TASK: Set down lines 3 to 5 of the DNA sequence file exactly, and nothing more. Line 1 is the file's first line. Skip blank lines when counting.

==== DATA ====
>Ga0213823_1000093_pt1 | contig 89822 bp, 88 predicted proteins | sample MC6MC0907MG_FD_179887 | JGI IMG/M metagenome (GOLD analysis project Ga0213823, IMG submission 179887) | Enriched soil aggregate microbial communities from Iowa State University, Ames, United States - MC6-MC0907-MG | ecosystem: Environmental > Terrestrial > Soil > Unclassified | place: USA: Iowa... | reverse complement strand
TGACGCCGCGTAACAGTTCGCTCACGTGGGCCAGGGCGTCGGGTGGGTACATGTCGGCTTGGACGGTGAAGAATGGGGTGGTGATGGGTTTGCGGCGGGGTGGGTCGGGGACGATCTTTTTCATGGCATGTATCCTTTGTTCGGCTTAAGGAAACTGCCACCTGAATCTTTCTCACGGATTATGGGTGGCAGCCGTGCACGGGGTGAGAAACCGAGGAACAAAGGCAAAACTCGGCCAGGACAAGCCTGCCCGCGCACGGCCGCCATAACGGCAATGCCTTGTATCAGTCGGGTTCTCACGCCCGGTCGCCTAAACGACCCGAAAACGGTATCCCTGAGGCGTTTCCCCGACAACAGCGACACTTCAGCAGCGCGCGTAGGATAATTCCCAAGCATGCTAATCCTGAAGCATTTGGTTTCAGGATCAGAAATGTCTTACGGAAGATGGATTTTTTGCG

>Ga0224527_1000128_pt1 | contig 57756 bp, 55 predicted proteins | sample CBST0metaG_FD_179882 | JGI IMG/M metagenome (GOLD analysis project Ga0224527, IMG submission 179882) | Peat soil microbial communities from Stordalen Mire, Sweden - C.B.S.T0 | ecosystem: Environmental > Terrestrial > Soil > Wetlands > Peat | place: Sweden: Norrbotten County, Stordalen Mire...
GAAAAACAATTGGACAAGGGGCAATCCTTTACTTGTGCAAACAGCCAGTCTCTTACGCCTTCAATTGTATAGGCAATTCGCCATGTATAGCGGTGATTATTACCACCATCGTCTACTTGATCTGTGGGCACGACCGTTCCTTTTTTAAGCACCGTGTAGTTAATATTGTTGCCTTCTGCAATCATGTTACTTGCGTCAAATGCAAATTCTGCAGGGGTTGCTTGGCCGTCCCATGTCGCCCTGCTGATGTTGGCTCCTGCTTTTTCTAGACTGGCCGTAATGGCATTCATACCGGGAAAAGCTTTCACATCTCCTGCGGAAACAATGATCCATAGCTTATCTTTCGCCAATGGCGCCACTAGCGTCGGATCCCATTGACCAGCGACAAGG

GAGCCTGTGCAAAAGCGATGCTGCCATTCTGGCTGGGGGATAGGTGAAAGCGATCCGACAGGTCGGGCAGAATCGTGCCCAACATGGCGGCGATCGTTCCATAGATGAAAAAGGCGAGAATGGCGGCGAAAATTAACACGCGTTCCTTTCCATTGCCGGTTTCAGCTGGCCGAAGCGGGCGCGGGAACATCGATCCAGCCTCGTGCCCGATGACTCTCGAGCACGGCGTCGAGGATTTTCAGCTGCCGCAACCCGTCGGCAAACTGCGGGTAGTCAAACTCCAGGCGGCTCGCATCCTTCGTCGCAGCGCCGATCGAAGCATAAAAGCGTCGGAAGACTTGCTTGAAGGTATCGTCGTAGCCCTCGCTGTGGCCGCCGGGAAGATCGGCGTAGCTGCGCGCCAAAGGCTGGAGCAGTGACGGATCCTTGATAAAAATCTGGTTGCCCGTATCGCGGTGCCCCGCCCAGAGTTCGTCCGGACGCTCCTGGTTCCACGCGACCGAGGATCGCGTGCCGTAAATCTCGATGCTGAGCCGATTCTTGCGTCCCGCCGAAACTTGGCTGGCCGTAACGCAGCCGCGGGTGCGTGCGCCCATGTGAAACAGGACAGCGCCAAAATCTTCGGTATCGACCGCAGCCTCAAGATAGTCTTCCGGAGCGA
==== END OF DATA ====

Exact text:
>Ga0224527_1000128_pt1 | contig 57756 bp, 55 predicted proteins | sample CBST0metaG_FD_179882 | JGI IMG/M metagenome (GOLD analysis project Ga0224527, IMG submission 179882) | Peat soil microbial communities from Stordalen Mire, Sweden - C.B.S.T0 | ecosystem: Environmental > Terrestrial > Soil > Wetlands > Peat | place: Sweden: Norrbotten County, Stordalen Mire...
GAAAAACAATTGGACAAGGGGCAATCCTTTACTTGTGCAAACAGCCAGTCTCTTACGCCTTCAATTGTATAGGCAATTCGCCATGTATAGCGGTGATTATTACCACCATCGTCTACTTGATCTGTGGGCACGACCGTTCCTTTTTTAAGCACCGTGTAGTTAATATTGTTGCCTTCTGCAATCATGTTACTTGCGTCAAATGCAAATTCTGCAGGGGTTGCTTGGCCGTCCCATGTCGCCCTGCTGATGTTGGCTCCTGCTTTTTCTAGACTGGCCGTAATGGCATTCATACCGGGAAAAGCTTTCACATCTCCTGCGGAAACAATGATCCATAGCTTATCTTTCGCCAATGGCGCCACTAGCGTCGGATCCCATTGACCAGCGACAAGG

GAGCCTGTGCAAAAGCGATGCTGCCATTCTGGCTGGGGGATAGGTGAAAGCGATCCGACAGGTCGGGCAGAATCGTGCCCAACATGGCGGCGATCGTTCCATAGATGAAAAAGGCGAGAATGGCGGCGAAAATTAACACGCGTTCCTTTCCATTGCCGGTTTCAGCTGGCCGAAGCGGGCGCGGGAACATCGATCCAGCCTCGTGCCCGATGACTCTCGAGCACGGCGTCGAGGATTTTCAGCTGCCGCAACCCGTCGGCAAACTGCGGGTAGTCAAACTCCAGGCGGCTCGCATCCTTCGTCGCAGCGCCGATCGAAGCATAAAAGCGTCGGAAGACTTGCTTGAAGGTATCGTCGTAGCCCTCGCTGTGGCCGCCGGGAAGATCGGCGTAGCTGCGCGCCAAAGGCTGGAGCAGTGACGGATCCTTGATAAAAATCTGGTTGCCCGTATCGCGGTGCCCCGCCCAGAGTTCGTCCGGACGCTCCTGGTTCCACGCGACCGAGGATCGCGTGCCGTAAATCTCGATGCTGAGCCGATTCTTGCGTCCCGCCGAAACTTGGCTGGCCGTAACGCAGCCGCGGGTGCGTGCGCCCATGTGAAACAGGACAGCGCCAAAATCTTCGGTATCGACCGCAGCCTCAAGATAGTCTTCCGGAGCGA